Thursday, November 23, 2017
Opinion

Commission's myopia has killed commerce

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The County Commission has not managed Hernando County in a competent manner and has not adequately provided a practical and proficient framework for running county government.

In a few short years Hernando County went from a vibrant, growing community to a county approaching slum conditions. The commission in those short years failed to diversify the county's economic base, depending instead on a dwindling housing industry.

Where was and is the aggressive approach to attracting new industry and encouraging competition? Even with no impact fees, it seems Hernando County cannot attract new business. Other counties with impact fees are attracting major businesses, bringing new jobs into their communities. Having zero impact fees only reduces the county's revenue. It has not and will not by itself attract new businesses. Generating new revenue streams entails, in large part, bringing in new jobs that pay well. The commission has not seriously invested in attracting new businesses to Hernando County.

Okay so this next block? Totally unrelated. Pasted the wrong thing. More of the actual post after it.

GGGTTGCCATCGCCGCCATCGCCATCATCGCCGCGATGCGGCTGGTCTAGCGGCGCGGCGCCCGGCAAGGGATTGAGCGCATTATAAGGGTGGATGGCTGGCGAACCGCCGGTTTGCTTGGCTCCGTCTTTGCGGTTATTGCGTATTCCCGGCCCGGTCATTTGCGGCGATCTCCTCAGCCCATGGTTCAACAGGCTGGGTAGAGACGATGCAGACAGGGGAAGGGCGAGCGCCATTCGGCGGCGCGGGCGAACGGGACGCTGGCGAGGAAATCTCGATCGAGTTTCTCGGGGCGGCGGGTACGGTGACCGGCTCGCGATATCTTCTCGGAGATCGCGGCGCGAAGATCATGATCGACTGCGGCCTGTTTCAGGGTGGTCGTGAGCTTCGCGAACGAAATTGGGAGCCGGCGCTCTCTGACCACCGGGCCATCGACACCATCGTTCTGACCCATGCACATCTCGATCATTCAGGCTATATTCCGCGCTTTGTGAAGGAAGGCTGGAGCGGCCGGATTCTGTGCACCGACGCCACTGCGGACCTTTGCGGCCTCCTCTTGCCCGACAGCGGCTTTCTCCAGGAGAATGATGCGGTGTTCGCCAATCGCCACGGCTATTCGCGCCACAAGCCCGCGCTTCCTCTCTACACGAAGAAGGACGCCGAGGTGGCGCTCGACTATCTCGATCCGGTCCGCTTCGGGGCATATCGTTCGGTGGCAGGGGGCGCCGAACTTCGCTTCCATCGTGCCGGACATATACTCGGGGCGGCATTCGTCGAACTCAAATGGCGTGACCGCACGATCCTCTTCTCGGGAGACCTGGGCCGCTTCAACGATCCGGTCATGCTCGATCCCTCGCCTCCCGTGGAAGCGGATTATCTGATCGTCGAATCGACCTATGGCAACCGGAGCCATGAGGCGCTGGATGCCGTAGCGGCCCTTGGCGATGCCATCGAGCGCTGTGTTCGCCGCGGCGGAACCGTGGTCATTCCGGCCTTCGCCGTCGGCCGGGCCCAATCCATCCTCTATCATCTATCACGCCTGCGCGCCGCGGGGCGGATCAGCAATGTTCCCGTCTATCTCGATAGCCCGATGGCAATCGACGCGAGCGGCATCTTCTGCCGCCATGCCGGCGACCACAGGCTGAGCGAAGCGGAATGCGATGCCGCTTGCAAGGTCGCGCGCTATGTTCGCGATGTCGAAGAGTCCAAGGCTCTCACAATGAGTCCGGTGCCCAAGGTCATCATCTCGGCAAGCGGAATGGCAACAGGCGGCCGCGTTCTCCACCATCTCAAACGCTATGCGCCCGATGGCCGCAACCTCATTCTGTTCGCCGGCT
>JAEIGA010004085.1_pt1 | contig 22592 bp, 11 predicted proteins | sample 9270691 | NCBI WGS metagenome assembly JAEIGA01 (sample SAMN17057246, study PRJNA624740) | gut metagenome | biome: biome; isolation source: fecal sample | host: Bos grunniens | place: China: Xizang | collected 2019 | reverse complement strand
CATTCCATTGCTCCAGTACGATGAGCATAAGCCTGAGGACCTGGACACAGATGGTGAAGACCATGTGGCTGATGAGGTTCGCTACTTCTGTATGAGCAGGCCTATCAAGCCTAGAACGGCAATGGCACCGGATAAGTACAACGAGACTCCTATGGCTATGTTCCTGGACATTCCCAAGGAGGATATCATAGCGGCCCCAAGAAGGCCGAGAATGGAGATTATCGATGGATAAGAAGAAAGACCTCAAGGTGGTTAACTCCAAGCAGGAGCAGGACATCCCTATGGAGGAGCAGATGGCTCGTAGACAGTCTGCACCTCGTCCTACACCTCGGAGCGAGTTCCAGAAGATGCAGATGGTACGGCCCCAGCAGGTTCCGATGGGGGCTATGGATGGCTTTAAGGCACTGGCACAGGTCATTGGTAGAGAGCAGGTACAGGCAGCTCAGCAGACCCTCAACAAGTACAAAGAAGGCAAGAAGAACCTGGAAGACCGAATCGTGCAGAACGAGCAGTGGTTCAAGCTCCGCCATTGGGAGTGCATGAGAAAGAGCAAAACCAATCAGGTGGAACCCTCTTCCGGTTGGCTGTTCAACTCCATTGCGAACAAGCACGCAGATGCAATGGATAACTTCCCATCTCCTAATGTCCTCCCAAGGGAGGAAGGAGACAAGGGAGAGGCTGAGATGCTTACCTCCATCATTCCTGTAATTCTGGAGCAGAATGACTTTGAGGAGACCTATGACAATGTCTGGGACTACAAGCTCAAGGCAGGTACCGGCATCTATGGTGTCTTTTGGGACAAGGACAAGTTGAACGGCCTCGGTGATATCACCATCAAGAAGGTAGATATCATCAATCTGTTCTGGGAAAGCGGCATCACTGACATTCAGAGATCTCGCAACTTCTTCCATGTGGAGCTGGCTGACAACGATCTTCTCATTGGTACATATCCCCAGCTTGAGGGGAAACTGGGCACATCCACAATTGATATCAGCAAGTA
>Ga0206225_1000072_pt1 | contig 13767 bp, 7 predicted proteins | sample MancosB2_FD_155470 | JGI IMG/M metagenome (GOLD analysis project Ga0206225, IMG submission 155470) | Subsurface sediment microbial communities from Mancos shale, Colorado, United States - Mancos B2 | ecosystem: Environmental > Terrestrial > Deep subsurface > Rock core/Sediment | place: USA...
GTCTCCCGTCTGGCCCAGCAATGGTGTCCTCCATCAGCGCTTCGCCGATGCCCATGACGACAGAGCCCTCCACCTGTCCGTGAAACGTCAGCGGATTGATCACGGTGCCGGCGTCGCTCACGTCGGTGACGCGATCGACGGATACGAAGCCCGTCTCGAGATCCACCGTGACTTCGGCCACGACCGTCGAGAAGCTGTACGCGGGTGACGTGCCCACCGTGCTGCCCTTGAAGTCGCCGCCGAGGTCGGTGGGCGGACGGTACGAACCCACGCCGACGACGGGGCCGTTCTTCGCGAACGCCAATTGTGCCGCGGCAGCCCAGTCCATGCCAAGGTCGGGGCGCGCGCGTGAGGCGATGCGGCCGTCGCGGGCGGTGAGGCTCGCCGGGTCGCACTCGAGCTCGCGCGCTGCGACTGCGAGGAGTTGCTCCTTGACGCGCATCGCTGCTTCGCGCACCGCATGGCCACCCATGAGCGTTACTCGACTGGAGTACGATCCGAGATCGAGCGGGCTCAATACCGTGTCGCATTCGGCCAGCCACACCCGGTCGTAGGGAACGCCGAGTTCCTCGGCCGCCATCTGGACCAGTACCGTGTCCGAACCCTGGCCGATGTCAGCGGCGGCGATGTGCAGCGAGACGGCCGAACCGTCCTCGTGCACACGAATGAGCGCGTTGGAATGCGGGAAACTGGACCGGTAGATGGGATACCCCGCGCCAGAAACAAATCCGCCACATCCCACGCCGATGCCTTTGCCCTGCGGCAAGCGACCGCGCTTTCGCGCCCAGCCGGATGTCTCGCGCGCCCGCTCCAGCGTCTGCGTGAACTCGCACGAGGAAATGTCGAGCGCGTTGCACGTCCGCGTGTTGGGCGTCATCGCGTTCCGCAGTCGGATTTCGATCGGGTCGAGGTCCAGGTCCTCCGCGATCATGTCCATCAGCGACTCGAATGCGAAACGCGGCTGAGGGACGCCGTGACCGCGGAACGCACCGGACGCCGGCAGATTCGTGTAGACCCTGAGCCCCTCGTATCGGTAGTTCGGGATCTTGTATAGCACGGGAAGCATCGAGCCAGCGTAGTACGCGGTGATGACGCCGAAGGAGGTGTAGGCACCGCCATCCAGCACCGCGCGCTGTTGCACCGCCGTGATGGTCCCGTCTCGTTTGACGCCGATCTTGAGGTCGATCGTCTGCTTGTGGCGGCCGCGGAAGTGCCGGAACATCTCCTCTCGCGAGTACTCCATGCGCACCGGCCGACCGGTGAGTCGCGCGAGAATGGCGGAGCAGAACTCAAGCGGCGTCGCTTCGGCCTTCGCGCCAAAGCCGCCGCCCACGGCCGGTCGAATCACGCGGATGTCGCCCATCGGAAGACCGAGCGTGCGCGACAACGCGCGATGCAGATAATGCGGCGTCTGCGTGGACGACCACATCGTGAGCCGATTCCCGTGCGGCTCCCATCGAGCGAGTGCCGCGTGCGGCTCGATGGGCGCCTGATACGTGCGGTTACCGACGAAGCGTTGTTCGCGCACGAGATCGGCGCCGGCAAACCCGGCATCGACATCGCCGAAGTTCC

Now the commission is going to give local preference when awarding contracts for county goods and services. Local preference means the county will be paying more for those goods and services and requiring the taxpayers to pick up the tab. At the same time, it hurts competition. Will the commission ever get serious about diversifying our economic base and foster competition?

Economic diversity goes hand in hand with good financial decisions. The commission should not only be looking at ways to generate new and different revenue streams but concentrating on making sound spending decisions. For instance, the commission used reserve funds earmarked for specific capital needs for paying operating expenses. Good business practice adheres to the rule that capital reserve money is not to be used for regular operating expenses.

Tough decisions are hard to make, especially unpopular ones. But when tough decisions, even though unpopular, are the right decisions for the county, the commission must make them.

Arlene Glantz, a retired lawyer, lives in Timber Pines.

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